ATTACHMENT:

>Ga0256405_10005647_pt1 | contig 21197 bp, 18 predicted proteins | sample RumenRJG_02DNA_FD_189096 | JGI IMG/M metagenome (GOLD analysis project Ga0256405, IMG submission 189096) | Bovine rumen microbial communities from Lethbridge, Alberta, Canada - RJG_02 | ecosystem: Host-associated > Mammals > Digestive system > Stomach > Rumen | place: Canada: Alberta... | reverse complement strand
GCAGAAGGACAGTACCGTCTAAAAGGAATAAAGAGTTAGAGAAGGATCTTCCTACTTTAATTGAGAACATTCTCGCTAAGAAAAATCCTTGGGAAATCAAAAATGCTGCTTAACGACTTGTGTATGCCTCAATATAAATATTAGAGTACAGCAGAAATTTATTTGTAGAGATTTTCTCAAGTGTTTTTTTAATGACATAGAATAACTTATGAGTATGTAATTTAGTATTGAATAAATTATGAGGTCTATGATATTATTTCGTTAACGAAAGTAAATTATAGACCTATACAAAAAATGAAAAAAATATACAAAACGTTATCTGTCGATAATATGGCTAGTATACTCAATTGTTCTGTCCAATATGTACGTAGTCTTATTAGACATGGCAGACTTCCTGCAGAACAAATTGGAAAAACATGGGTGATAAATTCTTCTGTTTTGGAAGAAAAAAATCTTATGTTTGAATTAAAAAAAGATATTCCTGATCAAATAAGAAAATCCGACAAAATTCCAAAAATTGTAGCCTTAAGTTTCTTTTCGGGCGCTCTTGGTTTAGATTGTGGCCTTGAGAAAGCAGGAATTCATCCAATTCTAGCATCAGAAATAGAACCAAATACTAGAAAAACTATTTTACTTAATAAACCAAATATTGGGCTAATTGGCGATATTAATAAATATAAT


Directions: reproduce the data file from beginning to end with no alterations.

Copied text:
>Ga0256405_10005647_pt1 | contig 21197 bp, 18 predicted proteins | sample RumenRJG_02DNA_FD_189096 | JGI IMG/M metagenome (GOLD analysis project Ga0256405, IMG submission 189096) | Bovine rumen microbial communities from Lethbridge, Alberta, Canada - RJG_02 | ecosystem: Host-associated > Mammals > Digestive system > Stomach > Rumen | place: Canada: Alberta... | reverse complement strand
GCAGAAGGACAGTACCGTCTAAAAGGAATAAAGAGTTAGAGAAGGATCTTCCTACTTTAATTGAGAACATTCTCGCTAAGAAAAATCCTTGGGAAATCAAAAATGCTGCTTAACGACTTGTGTATGCCTCAATATAAATATTAGAGTACAGCAGAAATTTATTTGTAGAGATTTTCTCAAGTGTTTTTTTAATGACATAGAATAACTTATGAGTATGTAATTTAGTATTGAATAAATTATGAGGTCTATGATATTATTTCGTTAACGAAAGTAAATTATAGACCTATACAAAAAATGAAAAAAATATACAAAACGTTATCTGTCGATAATATGGCTAGTATACTCAATTGTTCTGTCCAATATGTACGTAGTCTTATTAGACATGGCAGACTTCCTGCAGAACAAATTGGAAAAACATGGGTGATAAATTCTTCTGTTTTGGAAGAAAAAAATCTTATGTTTGAATTAAAAAAAGATATTCCTGATCAAATAAGAAAATCCGACAAAATTCCAAAAATTGTAGCCTTAAGTTTCTTTTCGGGCGCTCTTGGTTTAGATTGTGGCCTTGAGAAAGCAGGAATTCATCCAATTCTAGCATCAGAAATAGAACCAAATACTAGAAAAACTATTTTACTTAATAAACCAAATATTGGGCTAATTGGCGATATTAATAAATATAAT